By David Bird, Head of Proposition Development, at LifeSight
Hotly debated by the media, millennials area lot of things: from the generation of ‘me me me’ which obsessed with social media, to the people who hop jobs too often. But, generally they are not thought of as a generation of investors.
One of the explanations for this is that the need for instant gratification often associated with this generation also extends to their savings.With millennials putting money aside for holidays and short-term goals, rather than saving for their retirement. As the more ‘traditional’ goals of their parents – such as marriage – don’t interest them in the same way investing just isn’t as much of a priority. What’s more, as many grew up during the financial crisis and saw their parents suffer they have a more risk-averse attitude.
So it’s no massive surprise that only one third of millennials currently invest in the stock market. Deloitte predicts that by 2020, aggregated net worth of millennials across the globe is set to grow to around $19 – $24 trillion meaning that the industry urgently needs to get them on board.
The media has endless suggestions as to why millennials don’t save their money. But, we need to move on from understanding it to find a solution that will encourage millennials to save for their retirement, as well as ensuring the sector’s own survival.
The fintech effect
The need to better engage this generation is especially pertinent for asset managers as the fintech industry is increasingly nipping at their heels.Millennials are particularly open to using technology to manage their finances. Arguably this ‘competition’ will only intensify when Generation Z – the generation to have never known a world without internet – reach investment age.
Asset managers that fail to adapt business and operating models to attract this next generation of wealth may risk losing a substantial pool of future investments. Encouragingly, the industry has woken up to this need, with Wealth-X finding that 81% of managers want to become more attractive to the younger generations.
For many millennial technology has been present throughout much of their lives and so using technology to learn comes more naturally to millennials than many other generations. So, is this the answer?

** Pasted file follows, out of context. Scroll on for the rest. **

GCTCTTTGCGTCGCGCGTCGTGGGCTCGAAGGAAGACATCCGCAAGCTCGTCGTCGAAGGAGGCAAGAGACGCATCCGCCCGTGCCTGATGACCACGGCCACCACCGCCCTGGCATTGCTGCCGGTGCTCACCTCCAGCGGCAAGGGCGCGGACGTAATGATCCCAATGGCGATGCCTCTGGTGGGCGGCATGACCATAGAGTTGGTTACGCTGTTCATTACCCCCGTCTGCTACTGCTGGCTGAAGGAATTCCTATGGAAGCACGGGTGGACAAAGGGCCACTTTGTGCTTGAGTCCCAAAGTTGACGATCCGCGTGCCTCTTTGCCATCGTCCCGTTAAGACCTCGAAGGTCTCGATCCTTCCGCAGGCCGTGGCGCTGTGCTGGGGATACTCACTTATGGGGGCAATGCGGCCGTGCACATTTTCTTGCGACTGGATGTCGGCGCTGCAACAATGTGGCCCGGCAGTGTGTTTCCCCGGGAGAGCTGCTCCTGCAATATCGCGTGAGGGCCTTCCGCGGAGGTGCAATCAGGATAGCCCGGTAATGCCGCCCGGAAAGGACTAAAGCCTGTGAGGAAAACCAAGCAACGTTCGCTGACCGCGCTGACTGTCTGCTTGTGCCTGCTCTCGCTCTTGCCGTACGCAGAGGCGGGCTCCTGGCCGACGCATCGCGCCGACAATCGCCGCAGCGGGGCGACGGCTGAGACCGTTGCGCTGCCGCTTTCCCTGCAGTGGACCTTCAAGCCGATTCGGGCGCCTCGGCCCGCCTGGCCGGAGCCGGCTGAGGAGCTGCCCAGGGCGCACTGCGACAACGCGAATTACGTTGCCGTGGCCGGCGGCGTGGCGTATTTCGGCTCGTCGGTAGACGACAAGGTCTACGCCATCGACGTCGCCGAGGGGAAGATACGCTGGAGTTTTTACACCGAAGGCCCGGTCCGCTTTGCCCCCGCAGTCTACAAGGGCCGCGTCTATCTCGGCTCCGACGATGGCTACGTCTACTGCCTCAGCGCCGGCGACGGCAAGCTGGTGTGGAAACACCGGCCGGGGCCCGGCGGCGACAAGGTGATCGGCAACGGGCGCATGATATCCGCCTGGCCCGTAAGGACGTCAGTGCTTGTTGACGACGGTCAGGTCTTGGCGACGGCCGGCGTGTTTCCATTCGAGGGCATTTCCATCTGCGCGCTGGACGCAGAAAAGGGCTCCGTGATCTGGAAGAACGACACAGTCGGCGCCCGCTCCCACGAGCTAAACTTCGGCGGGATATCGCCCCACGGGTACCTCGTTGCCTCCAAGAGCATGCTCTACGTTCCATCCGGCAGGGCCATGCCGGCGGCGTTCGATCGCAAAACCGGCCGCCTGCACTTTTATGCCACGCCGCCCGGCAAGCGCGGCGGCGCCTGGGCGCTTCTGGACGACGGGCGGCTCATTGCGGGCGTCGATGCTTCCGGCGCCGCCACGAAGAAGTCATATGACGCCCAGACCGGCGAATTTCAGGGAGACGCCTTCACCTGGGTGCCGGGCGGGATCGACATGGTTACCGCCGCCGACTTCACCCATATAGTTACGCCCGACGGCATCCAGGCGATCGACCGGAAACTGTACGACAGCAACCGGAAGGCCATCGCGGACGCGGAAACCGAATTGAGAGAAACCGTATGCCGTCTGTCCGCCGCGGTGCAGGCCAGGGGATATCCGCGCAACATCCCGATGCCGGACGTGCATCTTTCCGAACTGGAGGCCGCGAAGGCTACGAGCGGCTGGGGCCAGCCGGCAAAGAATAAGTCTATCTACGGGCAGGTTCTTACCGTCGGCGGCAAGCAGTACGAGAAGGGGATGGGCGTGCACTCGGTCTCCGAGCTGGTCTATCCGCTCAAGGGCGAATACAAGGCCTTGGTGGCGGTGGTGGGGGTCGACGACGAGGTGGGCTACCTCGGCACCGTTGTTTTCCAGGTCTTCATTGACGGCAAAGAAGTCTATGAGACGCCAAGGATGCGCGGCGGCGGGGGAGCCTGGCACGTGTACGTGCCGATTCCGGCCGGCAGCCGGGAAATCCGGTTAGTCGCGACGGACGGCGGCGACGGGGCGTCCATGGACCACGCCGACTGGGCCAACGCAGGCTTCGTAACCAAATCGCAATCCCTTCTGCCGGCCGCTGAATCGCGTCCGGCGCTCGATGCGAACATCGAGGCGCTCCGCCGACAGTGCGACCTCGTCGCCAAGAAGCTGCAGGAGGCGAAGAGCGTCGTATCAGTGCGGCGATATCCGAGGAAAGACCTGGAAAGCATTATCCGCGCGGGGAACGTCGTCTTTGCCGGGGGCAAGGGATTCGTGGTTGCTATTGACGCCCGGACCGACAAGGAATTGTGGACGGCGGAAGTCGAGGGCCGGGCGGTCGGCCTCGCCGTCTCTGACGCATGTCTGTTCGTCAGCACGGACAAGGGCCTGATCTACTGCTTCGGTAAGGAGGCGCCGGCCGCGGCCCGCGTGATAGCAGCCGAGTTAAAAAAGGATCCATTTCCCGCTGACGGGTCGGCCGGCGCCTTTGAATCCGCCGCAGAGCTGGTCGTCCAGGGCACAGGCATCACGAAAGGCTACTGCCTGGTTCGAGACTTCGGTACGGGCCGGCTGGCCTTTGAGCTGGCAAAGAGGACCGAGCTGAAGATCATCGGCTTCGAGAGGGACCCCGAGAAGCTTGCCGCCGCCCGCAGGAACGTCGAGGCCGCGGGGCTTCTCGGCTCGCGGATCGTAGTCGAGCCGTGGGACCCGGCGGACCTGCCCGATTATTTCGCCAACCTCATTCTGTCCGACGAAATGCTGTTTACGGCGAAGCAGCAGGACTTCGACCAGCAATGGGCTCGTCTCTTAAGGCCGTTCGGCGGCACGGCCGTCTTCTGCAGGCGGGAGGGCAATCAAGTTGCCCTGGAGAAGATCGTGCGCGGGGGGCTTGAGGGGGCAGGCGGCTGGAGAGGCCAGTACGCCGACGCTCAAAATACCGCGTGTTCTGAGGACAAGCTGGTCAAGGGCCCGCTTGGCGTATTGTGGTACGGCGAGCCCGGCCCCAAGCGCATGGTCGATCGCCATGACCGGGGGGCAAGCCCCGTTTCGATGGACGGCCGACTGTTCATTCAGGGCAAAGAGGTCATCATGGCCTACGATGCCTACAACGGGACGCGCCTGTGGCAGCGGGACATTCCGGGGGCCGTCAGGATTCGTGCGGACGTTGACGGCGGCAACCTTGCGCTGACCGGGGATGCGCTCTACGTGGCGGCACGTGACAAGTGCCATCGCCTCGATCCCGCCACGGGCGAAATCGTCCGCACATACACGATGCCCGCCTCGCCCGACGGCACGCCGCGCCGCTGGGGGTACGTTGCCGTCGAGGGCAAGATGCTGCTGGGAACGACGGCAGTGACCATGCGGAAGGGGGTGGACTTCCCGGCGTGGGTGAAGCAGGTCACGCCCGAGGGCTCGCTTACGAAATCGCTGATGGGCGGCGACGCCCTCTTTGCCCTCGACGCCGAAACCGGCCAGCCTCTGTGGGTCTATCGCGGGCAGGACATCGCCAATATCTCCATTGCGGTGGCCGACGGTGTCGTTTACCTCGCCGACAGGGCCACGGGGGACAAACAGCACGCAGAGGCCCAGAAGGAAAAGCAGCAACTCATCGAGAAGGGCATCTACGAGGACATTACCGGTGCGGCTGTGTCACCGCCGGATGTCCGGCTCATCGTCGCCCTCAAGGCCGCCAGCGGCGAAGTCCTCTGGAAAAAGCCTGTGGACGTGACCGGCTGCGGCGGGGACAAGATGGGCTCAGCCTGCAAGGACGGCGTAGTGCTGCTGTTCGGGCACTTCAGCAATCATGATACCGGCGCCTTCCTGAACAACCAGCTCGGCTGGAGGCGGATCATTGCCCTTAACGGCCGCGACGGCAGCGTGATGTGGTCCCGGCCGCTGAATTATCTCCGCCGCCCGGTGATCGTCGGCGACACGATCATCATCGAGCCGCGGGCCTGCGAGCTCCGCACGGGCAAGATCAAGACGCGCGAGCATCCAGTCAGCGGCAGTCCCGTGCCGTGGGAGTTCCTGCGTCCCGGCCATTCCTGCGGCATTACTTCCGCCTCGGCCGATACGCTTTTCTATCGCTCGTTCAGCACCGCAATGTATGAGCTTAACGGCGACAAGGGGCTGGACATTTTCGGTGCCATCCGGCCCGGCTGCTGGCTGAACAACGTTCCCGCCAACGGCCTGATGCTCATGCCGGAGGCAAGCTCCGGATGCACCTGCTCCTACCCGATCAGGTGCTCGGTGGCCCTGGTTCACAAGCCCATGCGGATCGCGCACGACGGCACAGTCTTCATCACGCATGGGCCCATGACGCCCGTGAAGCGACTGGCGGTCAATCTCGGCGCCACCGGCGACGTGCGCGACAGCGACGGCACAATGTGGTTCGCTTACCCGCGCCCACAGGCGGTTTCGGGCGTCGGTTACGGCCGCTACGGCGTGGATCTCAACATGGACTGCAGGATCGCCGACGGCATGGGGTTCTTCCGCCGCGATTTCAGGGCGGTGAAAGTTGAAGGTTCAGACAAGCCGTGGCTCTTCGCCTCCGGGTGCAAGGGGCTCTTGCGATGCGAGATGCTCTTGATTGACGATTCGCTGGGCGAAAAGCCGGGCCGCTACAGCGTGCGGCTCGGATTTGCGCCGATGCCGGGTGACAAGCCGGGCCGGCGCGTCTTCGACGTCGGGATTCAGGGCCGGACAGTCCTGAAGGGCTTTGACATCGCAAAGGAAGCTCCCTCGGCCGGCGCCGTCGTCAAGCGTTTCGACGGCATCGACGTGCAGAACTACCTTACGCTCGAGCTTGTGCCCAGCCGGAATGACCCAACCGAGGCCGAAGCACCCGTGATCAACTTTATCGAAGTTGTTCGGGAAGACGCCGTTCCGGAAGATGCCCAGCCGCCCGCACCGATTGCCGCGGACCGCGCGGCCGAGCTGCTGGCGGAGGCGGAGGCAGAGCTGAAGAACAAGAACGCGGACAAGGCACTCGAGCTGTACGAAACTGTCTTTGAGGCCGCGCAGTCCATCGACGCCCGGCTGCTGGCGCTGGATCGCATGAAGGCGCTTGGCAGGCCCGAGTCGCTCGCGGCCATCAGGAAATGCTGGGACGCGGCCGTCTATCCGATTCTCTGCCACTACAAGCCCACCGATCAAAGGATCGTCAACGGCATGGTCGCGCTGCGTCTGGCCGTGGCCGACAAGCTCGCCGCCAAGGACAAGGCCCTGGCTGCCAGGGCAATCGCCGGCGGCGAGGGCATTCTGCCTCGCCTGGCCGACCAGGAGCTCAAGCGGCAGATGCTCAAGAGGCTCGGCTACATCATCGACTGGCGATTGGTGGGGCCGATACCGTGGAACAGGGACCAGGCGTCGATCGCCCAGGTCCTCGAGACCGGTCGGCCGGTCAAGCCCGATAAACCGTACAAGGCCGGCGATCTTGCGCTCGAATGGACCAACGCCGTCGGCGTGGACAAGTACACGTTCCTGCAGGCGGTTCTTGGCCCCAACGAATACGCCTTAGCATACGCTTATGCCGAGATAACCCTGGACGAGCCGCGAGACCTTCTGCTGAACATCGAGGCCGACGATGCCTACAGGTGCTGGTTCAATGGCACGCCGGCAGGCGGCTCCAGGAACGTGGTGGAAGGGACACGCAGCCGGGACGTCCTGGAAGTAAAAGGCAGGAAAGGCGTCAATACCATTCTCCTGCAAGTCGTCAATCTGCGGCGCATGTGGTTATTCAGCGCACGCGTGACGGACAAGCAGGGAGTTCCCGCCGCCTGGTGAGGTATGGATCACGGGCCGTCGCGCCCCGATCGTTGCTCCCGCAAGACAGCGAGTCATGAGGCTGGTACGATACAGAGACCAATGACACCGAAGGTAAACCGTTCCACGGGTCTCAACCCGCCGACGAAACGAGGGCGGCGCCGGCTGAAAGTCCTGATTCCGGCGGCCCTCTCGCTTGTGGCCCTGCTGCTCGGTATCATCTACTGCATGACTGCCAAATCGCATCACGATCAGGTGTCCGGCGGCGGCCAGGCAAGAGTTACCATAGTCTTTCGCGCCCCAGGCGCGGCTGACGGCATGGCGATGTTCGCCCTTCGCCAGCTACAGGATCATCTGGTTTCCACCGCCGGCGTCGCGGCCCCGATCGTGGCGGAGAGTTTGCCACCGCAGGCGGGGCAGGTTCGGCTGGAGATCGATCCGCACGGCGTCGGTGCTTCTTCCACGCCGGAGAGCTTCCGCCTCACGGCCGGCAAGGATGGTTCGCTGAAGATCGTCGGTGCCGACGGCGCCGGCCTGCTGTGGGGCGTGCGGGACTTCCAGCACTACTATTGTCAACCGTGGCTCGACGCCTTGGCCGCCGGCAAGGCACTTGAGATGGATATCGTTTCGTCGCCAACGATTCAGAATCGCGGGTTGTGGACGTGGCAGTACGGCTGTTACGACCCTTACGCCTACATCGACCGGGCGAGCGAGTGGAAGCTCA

Gamification, defined by Merriam Webster as “the process of adding games or game-like elements to something (such as a task) so as to encourage participation” may be one way for asset managers to engage and educate future investors.
In fact, one startup, Bux, is already drawing on games to make investing in the stock market easier, and more fun. The app, which has over a million users, gives people the opportunity to trade in ‘funBUX’ to try their hand at trading with no risk involved. Once players have had a taste of it, they can start trading with real money. The benefit to millennials is that it serves as an educational tool for them to learn about trading without feeling overwhelmed by the real stock market.
Surveys are out; games are in
Games can also be much more instinctive and better at simulating real life experiences than the (complicated and often flawed) questionnaires that are frequently used to understand an investors profile.
Neuroprofiler is one example of a risk profiler that uses gamification techniques to assess an individual’s investor profile. The potential investor plays a 5-minute interactive game where they make choices from different scenarios. Through this they are assigned to different profiles depending on the results from the game, meaning they are given more tailored products, rather than a one-size-fits-all investment option. For millennials, this personalisation is especially important as generic versions of products will notwork for a generation that has the option to customize so many aspects of their lives.
By using games to understand an investor’s risk appetite and personality, asset managers can identify early warning signs of negative behaviour not just at the initial point of investment, but throughout the investment lifecycle. In a gamified setting, this could allow for the reinforcement of positive behaviour through rewards and appropriate penalties for negative behaviour. This will lead to improved outcomes for both the investor and manager in the long term.
Make it visual
Games not only make it easier to gather information but also help people visualise scenarios, with the added benefit of being able to add various types of information to work out different potential outcomes.
This is exactly how gamification can help with pensions – by bringing it to life. With retirement seemingly so far away, many people, and particularly millennials, struggle to understand the relevance of their pension savings to their life at the moment. But everyone gets old, and even if the concept of retirement is not one they want to grapple with at the moment, most know that they want to stop work at some point.
To capitalise on this interest, at LifeSight we created the ‘ageOmeter’.
This is a simple online tool which educates members on the age at which they can afford to take their pension savings, and how they can influence that age through contribution and investment decisions. We found this helps engage people with their retirement savings, because being told you can afford to retire at 61 means something whereas being told you will have a fund value of £250,000 when you are 65 does not.
Helping the generation that lives for the now to understand what their investment can mean to them in later life and learn from achievements and mistakes, can go a long way to making sure that they are making better long-term savings decisions.Gamifying the investment process in this way also has the added benefit of aiding asset managers in keeping their future pool of investment fresh.